From: Robert Haas []
> On Thu, Nov 24, 2016 at 2:32 AM, Tsunakawa, Takayuki
> <> wrote:
> > IMHO, overall, there should be pros and cons of the current approach and
> the new UNDo one (like Oracle?), depending on the workload.  Under
> update-heavy workload, the UNDO method may be better.  OTOH, under the
> mostly-INSERT workload (like data warehouse?), the current method will be
> better because it writes no log for UNDO.
> The foreground operation will complete more quickly, because it won't have
> to write UNDO.  On the other hand, you'll have to set hint bits later, as
> well as freeze, which may be more expensive than writing UNDO by the time
> all is said and done.  Whether it's better to do pay a foreground tax
> immediately or to do deferred work at a later time depends on things like
> whether you have quiet times during which you can catch up on the deferred
> work ... but the number of users who have gotten unpleasant surprises due
> to autovacuum kicking in during a busy period is not small.

I see.  autovacuum is certainly almost unpredictable, at least for those who 
are not aware of its existence and tuning.  Recently, one of our customers 
faced the inability to perform INSERTs because of xid wraparound.  
Their workload is INSERT-heavy, and (inefficiently) used autocommit to insert 
each row, which resulted in the xid consumption faster than the slow xid 
wraparound autovacuum.

> > Furthermore, it maybe the best to be able to switch the method for
> > each table and/or tablespace.  For example, in pgbench, history table
> uses the current method, and other tables use the UNDO method.  Is it time
> to introduce a pluggable storage system?
> IMHO, it's past time for that.

Do you mean by "past time" that the community decided not to introduce 
pluggable storage manager?  If it's true, that's a pity.  But I remember that 
there was a discussion about pluggable storage manager at PGConf or some other 
event this year.  Or, do you mean that the current approach should be abandoned 
and the UNDO approach replace it?

> > Because PostgreSQL is a follower in the UNDO approach, I think it will
> be better to study other DBMSs well (Oracle and MySQL?).  That includes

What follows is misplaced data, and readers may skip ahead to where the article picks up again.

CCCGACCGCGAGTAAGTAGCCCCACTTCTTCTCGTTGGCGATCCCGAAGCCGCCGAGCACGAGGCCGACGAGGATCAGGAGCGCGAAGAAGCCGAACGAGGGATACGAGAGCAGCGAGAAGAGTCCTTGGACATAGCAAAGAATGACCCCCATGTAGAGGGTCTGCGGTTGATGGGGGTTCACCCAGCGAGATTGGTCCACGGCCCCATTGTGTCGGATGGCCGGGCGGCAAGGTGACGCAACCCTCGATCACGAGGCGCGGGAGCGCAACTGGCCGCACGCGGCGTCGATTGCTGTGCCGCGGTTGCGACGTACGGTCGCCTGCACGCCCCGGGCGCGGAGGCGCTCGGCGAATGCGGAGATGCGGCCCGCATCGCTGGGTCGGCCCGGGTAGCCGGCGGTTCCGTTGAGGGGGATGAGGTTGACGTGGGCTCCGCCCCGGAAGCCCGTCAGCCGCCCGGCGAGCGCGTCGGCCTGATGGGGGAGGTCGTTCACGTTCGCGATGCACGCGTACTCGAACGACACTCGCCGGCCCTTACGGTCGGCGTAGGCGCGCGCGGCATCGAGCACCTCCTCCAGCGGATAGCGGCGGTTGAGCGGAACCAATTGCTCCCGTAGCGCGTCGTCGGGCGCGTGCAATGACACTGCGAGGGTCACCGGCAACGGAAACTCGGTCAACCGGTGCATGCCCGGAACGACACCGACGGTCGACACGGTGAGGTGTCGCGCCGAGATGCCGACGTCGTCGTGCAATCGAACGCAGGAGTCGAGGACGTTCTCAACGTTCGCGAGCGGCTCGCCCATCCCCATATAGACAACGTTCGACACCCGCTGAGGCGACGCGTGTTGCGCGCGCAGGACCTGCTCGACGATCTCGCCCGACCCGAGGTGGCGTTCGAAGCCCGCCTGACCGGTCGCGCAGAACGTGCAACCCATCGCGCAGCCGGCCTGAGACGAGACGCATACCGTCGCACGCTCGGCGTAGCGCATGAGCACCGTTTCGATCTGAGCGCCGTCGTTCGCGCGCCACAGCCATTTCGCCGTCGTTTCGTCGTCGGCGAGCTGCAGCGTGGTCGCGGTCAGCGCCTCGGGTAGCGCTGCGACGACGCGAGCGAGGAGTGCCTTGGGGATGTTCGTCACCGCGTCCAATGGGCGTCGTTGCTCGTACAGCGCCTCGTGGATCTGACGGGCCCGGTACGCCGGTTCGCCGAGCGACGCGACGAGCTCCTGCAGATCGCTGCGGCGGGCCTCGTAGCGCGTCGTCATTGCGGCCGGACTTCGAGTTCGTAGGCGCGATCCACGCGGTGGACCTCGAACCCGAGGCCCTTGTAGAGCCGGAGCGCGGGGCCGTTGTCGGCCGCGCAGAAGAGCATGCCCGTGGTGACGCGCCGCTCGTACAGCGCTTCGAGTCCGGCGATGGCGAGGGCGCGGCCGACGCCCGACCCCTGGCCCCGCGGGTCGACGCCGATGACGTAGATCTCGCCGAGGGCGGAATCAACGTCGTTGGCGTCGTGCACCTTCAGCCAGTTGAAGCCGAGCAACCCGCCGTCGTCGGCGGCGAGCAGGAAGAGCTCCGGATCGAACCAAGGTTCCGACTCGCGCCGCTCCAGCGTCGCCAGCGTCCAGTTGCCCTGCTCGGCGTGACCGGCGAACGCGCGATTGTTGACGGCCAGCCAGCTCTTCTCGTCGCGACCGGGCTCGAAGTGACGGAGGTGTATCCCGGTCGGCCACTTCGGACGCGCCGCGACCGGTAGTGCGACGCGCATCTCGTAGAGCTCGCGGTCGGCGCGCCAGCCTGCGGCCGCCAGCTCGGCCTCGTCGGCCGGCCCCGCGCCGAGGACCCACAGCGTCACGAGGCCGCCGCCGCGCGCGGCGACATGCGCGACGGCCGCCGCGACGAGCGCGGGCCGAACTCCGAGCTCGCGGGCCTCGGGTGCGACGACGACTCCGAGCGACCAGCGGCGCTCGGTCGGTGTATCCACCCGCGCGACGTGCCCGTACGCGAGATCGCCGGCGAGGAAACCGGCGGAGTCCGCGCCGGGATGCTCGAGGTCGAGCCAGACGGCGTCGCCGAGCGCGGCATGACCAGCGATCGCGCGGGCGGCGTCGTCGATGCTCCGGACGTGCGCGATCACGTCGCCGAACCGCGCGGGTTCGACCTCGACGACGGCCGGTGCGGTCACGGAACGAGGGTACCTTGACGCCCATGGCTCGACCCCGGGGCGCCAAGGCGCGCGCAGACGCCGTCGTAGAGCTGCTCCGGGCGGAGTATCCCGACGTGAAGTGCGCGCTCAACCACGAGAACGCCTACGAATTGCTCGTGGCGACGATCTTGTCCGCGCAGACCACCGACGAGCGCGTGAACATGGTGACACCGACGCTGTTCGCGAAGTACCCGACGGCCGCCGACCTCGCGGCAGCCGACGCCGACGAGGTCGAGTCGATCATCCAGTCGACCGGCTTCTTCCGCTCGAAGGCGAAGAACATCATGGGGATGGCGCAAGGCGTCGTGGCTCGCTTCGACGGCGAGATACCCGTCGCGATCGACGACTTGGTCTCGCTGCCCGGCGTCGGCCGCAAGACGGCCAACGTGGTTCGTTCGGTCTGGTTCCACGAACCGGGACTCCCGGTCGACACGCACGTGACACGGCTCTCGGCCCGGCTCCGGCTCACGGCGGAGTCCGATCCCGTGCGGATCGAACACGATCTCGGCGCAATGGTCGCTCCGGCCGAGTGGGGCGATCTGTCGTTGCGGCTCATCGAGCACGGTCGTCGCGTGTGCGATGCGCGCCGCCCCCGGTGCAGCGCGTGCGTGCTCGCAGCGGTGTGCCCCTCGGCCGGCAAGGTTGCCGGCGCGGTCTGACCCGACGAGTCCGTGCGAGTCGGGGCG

> not only their manuals, but also whitepapers and books.  Especially, I
> expect good books to give deep knowledge on performance tuning and
> troubleshooting, from which we will be able to know the cons that Oracle's
> materials don't state.
> I agree up to a point.  I think we need to design our own system as well
> as we can, not just copy what others have done.  For example, the design
> I sketched will work with all of PostgreSQL's existing index types.  You
> need to modify each AM in order to support in-place updates when a column
> indexed by that AM has been modified, and that's probably highly desirable,
> but it's not a hard requirement.  I believe that's a better approach for
> us than insisting that we have to do it in exactly the same way as some
> other system.  Now, that doesn't mean we shouldn't learn from what works
> well and poorly in other systems, but I think our goal here should be to
> chart the best way forward given PostgreSQL's existing architecture and
> its existing strengths and weaknesses, rather than to make it exactly like
> Oracle or MySQL or anything else.  Few people on this mailing list would
> say that either of those systems are categorically better than PostgreSQL;
> most, I suspect, would disagree somewhat vigorously.

Yes, agreed.  I didn't intend to just imitate Oracle/MySQL design.  I meant 
that it will be better to study in advance what trouble Oracle/MySQL design has 
caused their users, and avoid pitfalls as much as possible.  For example, when 
I ran TPC-B benchmark against Oracle and PostgreSQL, I was embarrassed by 
frequent deadlocks in Oracle.  It took some time for me to find out that 
INITRANS needs to be tuned with ALTER TABLE.  PostgreSQL ran smoothly without 
any tuning.

I find your UNDO approach attractive.  On the other hand, I sometimes wonder 
where PostgreSQL is headed for.  I'm sometimes asked by database users "How 
different is PostgreSQL from MySQL?"  If the UNDO approach is taken, PostgreSQL 
would appear more similar to MySQL.  I don't say that's bad, but I wonder 
whether we can appeal the new feature in a big picture.  For example, the 
current (VACUUM) approach would prevent PostgreSQL from becoming a database for 
OLTP/analytics mixed workload, because long-running analytics queries cause 
tale and index bloat regardless of whether those queries access the same data 
as the OLTP workload, wouldn't it?  Can we appeal the future of PostgreSQL and 
the difference from MySQL as "PostgreSQL is pursuing to handle multiple 
workloads in the same database to better utilize data and IT resources.  The 
new UNDO approach is one step toward that."

Takayuki Tsunakawa

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